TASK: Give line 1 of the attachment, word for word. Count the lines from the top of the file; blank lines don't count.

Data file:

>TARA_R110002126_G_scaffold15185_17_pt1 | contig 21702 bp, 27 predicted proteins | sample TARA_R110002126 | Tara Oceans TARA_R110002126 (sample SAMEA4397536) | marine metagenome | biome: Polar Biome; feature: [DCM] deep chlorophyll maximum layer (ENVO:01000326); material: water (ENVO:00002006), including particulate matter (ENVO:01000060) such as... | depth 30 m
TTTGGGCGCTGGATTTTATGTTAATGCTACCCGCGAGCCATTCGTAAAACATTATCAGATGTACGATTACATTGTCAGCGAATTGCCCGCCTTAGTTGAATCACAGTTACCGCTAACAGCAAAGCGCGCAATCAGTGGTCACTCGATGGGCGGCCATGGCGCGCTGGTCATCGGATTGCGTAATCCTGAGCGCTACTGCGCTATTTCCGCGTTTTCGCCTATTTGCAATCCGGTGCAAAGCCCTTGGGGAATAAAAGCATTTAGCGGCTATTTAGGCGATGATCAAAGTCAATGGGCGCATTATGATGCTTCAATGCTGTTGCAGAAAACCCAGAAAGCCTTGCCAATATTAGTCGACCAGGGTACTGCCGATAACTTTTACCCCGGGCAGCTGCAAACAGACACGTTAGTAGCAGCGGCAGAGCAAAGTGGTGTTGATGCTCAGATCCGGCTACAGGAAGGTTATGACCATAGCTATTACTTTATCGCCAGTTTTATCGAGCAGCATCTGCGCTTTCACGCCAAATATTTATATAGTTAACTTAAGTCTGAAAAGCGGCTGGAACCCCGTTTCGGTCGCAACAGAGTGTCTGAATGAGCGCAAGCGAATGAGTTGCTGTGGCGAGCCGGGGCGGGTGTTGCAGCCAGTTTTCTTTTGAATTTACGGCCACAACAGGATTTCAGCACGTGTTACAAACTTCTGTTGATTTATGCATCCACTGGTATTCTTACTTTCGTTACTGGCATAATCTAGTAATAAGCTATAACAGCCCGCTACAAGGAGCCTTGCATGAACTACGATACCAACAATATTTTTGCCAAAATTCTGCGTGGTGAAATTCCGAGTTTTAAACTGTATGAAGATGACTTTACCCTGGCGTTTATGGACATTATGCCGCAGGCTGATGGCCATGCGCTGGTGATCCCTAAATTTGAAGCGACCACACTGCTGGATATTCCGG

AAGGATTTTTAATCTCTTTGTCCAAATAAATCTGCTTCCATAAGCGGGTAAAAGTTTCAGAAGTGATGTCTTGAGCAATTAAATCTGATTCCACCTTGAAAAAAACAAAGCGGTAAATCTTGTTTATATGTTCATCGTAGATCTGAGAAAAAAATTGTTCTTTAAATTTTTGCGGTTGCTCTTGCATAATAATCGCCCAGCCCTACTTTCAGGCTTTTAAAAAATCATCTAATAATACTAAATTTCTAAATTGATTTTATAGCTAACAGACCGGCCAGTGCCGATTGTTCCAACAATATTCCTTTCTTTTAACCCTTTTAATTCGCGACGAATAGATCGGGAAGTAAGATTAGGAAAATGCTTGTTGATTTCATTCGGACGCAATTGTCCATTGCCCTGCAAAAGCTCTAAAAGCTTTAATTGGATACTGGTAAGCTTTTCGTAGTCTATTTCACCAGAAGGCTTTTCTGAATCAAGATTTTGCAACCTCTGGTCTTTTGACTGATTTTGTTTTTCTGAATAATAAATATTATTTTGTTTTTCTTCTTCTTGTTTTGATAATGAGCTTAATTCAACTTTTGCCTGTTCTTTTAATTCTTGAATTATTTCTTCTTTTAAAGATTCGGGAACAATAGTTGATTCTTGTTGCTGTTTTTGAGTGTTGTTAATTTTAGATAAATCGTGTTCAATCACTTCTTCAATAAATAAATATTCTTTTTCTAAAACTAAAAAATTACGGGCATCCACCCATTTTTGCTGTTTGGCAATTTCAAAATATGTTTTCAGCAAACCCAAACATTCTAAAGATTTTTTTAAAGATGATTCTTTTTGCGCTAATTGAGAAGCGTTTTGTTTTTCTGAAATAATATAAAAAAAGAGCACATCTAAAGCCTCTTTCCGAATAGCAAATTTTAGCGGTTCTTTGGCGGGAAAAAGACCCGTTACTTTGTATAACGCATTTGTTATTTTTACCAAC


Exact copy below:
>TARA_R110002126_G_scaffold15185_17_pt1 | contig 21702 bp, 27 predicted proteins | sample TARA_R110002126 | Tara Oceans TARA_R110002126 (sample SAMEA4397536) | marine metagenome | biome: Polar Biome; feature: [DCM] deep chlorophyll maximum layer (ENVO:01000326); material: water (ENVO:00002006), including particulate matter (ENVO:01000060) such as... | depth 30 m